More than 1,200 pastors, including some in Pasadena, have electronically signed a letter declaring they will reopen their churches on May 31, in defiance of the governor’s phased reopening plan, according to an attorney representing a church in Lodi suing the state.
The declaration comes after the U.S. Justice Department’s Civil Rights Division on Tuesday informed Gov. Gavin Newsom his stay-at-home order during the COVID-19 pandemic discriminates against churches and places an “unfair burden” on them.
Harvest Rock Church, at 131 S. St. John Ave. in Pasadena, is among the houses of worship supporting the reopening declaration.
“The church has been called to reopen by the people, who in this dark time are in need of the in-person pastoring of the church leaders,” Harvest Rock spokesperson Adelheid Waumboldt wrote in an email to Pasadena Now. “The church, to this day, has been faithful to the laws of the State of California and to the Constitution of the United States, going above and beyond to protect both the community and congregation by using caution and suspending in-person services for the last 10 weeks.”
Waumboldt said her church is taking strict health and safety precautions, following the lead of essential businesses that are back open or never closed during the pandemic.
“Precautions include but are not limited to: functioning at limited/reduced capacity, suspending pre and post services, requiring attendees to preregister, social distancing while both standing and seating, the taking of temperatures of both the congregation and staff members before entry using a non-invasive thermometer, the requirement to wear masks upon building entry, and the wearing of gloves by staff members, etc. Additionally, the building will be completely sanitized before Sunday service.”
Waumboldt added that for May 31 Harvest Rock has set a maximum attendance of 225 pre-registered congregation members who will be distance-seated among 1,215 auditorium seats.
Calvary Chapel Pasadena Pastor Xavier Ries says his church is undecided. “We’re praying about it. We may. We may not,” adding that the governor’s stay-at-home orders violate the Constitution.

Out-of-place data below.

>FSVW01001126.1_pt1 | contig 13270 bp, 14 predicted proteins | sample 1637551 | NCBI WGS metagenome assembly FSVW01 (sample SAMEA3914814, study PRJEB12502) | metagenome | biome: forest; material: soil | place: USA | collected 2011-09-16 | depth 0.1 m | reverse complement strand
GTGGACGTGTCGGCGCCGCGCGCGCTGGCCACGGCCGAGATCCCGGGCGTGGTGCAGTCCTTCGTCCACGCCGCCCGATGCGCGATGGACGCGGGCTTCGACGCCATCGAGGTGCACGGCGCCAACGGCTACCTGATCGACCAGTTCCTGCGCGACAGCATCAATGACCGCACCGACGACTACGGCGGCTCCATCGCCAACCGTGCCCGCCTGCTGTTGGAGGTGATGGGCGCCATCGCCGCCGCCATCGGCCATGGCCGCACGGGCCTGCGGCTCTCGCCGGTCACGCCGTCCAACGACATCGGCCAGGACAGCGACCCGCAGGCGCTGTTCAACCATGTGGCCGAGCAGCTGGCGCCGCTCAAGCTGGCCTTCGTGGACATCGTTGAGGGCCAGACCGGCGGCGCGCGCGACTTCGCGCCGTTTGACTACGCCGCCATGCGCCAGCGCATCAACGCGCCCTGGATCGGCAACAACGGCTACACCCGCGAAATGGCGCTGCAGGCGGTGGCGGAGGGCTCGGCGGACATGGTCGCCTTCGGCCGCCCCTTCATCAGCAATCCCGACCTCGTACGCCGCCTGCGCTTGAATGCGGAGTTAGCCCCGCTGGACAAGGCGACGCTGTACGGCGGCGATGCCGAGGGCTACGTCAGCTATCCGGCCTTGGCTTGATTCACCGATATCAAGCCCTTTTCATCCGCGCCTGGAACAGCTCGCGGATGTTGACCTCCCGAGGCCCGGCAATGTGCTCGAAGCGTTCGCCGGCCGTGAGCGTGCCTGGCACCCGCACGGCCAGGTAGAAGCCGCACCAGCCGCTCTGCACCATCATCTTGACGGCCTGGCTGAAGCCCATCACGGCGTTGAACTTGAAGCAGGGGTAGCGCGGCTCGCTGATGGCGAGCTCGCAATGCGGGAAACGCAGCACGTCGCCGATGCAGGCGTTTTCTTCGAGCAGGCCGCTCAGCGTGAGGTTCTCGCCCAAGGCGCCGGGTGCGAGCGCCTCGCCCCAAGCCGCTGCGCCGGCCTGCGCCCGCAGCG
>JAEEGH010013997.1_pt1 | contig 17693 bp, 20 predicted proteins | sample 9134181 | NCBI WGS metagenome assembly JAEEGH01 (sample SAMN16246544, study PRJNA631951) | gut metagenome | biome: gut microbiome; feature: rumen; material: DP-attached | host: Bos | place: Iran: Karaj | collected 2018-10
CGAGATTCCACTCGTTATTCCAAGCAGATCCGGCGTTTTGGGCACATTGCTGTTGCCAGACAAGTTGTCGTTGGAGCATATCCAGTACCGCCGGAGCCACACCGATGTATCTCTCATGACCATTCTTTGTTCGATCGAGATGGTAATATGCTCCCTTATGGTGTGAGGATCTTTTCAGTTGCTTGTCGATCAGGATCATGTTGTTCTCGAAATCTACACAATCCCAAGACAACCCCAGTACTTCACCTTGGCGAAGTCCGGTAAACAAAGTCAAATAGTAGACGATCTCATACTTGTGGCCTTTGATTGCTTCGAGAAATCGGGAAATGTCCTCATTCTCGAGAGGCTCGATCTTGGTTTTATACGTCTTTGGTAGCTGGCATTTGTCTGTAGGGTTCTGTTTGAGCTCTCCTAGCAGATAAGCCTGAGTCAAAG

“You can go to Home Depot, the Walmart, but you can’t stand in line to go to church inside? Once you get to Walmart and Home Depot everybody’s rubbing hand-to-hand. It’s all over there,” said Ries. “The church is going to go out of the way to be safe.”
But one of Pasadena’s largest churches, Lake Avenue Church at 393 North Lake Avenue, is not reopening early.
“We are not confident at this time that large-group gatherings involving the traditional elements of Christian worship (singing, prayer, etc.) are safe for individuals or the broader communities in which we live,” according to a May 20 update on Lake Avenue’s website.
“The New Testament repeatedly instructs us to submit ourselves to governing authorities unless they order us to do something that violates our Christian faith,” continued the statement by Lake Avenue, which says it has a membership of approximately 4,500 people.
Masjid Al-Taqwa, the local Mosque which serves the Altadena and Pasadena Islamic community, said through an email that it has decided “to continue to adhere to the suggested conditions to the Safer At Home measure.”
Prism Church, at 61 North Hill Avenue in Pasadena, is also not reopening early.
“We don’t feel like, for instance, that the state is, what they’re asking us to do now rises to the level of persecution … that would require civil disobedience,” said Prism Pastor Chuck Ryor. “We see the regulations pertaining to every segment of society, not just religious organizations.”
Murrieta attorney Robert Tyler, who represents Lodi’s Cross Culture Christian Center in a lawsuit against the state, says he expects as many as 3,000 churches throughout California to have in-person services at the end of May.
Gov. Newsom’s reopening plan doesn’t allow religious services to resume until Stage 3. Newsom says that could happen in the coming weeks, if science supports such a move. The state is currently in the middle of Stage 2, which has allowed some curbside retail, car dealership showrooms and golf courses to resume operations, with health and safety measures in place.